VII. THREATS AND SPECIAL PROBLEMS: Degradation of Great Bay's water quality is primarily caused by nonpoint sources of pollution. The chief nonpoint source is land development and its associated activities, such as septic systems, lawn and garden maintenance, golf course maintenance, and automobile use, all of which increase as the human population in the Pinelands increases. Excessive nutrient loading results in higher levels of phytoplankton growth, high turbidity, and increased macroalgal growth. These eutrophic (high nutrient) conditions tend to shift primary production from eelgrass-dominated to phytoplankton and seaweed-dominated systems. Other factors that cause declines in eelgrass include eelgrass wasting disease, dredging and filling operations, and disturbance by boats. Loss of eelgrass beds may eliminate species by no longer providing them with their specific benthic habitat requirements. Disturbance of waterbird colonies in the bays may reduce habitat suitability and productivity. Gulls are competing for nest sites with terns and skimmers, and are predators on terns and plovers. Invasion by common reed and purple loosestrife has resulted in loss of salt marsh and brackish tidal marshes. Dams limit the extent of spawning habitat for river herrings and other anadromous fish.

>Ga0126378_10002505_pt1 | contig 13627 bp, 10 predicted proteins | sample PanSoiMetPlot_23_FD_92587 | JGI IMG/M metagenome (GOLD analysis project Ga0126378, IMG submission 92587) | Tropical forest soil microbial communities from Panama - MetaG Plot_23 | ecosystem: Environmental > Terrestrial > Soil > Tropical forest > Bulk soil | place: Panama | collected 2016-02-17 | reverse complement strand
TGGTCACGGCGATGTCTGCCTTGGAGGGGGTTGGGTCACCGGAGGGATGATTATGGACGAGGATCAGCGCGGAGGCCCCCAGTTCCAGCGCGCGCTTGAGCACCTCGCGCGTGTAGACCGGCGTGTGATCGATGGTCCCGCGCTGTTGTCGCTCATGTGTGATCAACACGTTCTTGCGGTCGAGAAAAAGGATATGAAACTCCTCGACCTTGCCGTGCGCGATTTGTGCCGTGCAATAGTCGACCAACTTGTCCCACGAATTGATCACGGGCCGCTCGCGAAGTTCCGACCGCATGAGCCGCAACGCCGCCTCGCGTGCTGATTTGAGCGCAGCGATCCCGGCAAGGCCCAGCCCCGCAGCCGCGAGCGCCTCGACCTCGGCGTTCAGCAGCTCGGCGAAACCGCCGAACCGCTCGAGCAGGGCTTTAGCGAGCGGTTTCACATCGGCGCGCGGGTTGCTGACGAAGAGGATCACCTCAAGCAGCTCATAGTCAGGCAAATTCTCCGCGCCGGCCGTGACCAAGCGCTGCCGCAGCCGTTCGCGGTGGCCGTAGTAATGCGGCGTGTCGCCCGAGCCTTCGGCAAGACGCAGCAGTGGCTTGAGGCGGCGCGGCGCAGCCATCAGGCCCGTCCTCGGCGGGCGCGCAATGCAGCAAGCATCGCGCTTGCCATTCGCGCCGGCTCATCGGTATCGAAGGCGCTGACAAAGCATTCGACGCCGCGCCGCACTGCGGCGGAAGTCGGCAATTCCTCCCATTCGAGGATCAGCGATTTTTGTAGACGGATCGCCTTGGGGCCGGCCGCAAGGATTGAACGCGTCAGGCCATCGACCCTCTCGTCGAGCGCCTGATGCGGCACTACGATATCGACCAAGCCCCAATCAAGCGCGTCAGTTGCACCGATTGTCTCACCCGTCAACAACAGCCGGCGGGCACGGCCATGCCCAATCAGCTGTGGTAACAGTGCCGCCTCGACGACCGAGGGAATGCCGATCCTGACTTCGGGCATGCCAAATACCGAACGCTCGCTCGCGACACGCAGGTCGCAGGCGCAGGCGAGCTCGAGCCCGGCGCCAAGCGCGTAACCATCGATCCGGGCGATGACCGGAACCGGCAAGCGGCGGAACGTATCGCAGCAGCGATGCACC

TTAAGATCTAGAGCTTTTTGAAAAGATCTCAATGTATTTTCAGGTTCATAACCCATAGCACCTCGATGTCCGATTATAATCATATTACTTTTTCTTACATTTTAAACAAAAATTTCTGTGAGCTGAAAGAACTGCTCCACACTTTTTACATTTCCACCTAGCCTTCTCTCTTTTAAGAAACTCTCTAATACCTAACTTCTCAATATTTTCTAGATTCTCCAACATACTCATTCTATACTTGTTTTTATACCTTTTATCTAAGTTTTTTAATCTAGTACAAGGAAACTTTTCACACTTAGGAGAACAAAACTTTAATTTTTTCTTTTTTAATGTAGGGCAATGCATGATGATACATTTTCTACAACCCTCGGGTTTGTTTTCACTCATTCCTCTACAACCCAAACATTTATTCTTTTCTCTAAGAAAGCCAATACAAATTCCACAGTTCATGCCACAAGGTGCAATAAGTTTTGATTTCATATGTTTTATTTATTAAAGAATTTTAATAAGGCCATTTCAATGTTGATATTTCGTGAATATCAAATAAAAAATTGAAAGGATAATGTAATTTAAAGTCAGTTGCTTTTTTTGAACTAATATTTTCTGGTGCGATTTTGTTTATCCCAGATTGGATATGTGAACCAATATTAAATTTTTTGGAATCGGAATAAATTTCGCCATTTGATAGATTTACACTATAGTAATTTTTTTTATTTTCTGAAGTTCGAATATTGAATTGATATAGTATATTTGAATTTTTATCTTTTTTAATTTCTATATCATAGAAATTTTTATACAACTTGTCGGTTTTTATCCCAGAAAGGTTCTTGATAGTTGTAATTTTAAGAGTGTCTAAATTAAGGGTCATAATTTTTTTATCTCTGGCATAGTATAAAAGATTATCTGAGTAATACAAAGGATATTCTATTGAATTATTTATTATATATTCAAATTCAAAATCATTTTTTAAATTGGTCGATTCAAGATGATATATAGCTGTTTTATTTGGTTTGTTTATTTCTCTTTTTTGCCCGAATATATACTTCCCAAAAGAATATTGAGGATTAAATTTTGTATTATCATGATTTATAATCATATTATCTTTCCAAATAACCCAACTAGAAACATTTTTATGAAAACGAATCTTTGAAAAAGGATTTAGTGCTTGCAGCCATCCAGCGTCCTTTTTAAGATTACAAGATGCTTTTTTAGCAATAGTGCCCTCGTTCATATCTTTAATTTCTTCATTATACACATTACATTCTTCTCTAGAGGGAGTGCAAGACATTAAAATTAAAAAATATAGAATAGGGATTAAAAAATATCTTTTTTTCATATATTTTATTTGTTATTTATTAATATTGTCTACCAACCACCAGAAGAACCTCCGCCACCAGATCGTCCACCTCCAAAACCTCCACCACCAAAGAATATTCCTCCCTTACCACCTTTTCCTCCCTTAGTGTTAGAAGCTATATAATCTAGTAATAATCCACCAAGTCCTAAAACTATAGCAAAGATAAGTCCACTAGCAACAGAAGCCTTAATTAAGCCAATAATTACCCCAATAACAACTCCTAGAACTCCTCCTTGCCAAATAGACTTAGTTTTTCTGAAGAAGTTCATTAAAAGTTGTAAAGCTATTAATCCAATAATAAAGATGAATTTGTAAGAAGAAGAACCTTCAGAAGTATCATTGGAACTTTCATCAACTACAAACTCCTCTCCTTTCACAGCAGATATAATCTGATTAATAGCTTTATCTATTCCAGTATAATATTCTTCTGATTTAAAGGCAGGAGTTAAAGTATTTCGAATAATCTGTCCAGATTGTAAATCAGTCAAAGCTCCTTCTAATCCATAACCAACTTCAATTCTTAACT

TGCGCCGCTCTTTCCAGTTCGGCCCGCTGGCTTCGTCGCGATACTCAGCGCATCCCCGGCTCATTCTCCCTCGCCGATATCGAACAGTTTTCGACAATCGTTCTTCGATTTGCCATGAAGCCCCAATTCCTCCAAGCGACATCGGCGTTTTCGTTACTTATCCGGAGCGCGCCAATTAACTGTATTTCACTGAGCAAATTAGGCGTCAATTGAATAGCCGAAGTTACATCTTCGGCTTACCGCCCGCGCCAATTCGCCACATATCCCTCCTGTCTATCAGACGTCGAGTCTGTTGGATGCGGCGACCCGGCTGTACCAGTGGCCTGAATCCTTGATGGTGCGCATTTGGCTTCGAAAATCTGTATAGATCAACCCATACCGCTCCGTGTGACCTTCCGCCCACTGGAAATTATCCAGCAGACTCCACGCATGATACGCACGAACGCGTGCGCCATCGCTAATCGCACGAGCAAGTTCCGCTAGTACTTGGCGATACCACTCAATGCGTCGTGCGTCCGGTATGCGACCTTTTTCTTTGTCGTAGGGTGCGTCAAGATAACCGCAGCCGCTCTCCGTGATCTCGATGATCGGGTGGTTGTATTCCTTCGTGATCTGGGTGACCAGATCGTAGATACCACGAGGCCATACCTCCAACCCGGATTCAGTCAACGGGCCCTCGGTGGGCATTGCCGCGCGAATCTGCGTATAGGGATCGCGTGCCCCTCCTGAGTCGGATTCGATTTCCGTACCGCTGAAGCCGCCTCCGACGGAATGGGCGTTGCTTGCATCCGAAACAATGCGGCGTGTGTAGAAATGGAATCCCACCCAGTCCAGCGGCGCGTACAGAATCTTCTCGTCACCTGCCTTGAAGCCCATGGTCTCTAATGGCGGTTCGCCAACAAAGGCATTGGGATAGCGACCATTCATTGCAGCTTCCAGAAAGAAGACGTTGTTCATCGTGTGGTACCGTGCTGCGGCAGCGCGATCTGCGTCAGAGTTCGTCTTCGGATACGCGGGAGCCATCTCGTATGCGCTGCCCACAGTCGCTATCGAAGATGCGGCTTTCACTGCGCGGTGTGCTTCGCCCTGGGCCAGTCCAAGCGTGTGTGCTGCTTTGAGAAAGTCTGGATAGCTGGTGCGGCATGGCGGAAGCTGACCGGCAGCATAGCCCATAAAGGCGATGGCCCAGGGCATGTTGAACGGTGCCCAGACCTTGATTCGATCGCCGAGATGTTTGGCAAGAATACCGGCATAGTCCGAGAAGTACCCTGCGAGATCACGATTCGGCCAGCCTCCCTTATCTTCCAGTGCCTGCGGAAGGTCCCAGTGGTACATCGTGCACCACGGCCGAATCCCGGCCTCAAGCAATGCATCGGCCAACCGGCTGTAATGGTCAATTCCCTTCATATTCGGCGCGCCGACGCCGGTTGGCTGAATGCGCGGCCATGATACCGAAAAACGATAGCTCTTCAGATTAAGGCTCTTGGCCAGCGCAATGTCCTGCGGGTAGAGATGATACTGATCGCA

Diamondback terrapins are run over by cars on coastal roads as they cross or attempt to nest. They are frequently caught and drowned in crab traps and are sometimes collected for pets or food. Eggs and hatchlings are susceptible to predation by raccoons, foxes, and gulls. Tire tracks left by off-road vehicles can trap turtle hatchlings.


VIII. CONSERVATION RECOMMENDATIONS: In order to maintain the relatively pristine aquatic communities in the Pinelands and the Mullica River estuary, stringent land and water management measures need to be implemented and/or maintained in the Pinelands, including: clustering development; establishing standards for stormwater and sanitary wastes based on ambient physical, chemical, and biological conditions throughout the watershed; encouraging innovative techniques in wastewater management; prohibiting wastewater discharge into pristine surface waters and lakes; discouraging the use of lawn fertilizers, pesticides, and herbicides in the watershed; and preserving the natural riparian and floodplain vegetation along streams and around lakes. Point and nonpoint source pollution into the mainstem and tributaries of the Mullica River should be limited, especially in the upper tributaries such as Hammonton Creek and Nescochague Creek, which pass through urban and agricultural areas.

Disturbances to wintering and nesting bird populations need to be minimized or eliminated entirely, particularly for colonial beach-nesting birds such as least terns and piping plovers. Human intrusions into beach nesting areas during the critical nesting season (April to August) should be prevented using a variety of methods, including protective fencing, posting, warden patrols, and public education. Public education and cooperative approaches with landowners are essential to successful protection of beach species in this area. When determined to be a problem, as it is at most mainland-connected nesting beaches, predator control and/or removal should be instituted. Those tasks and objectives of the piping plover recovery plan that are applicable to this area should be undertaken, including restoration or enhancement of degraded sites where appropriate.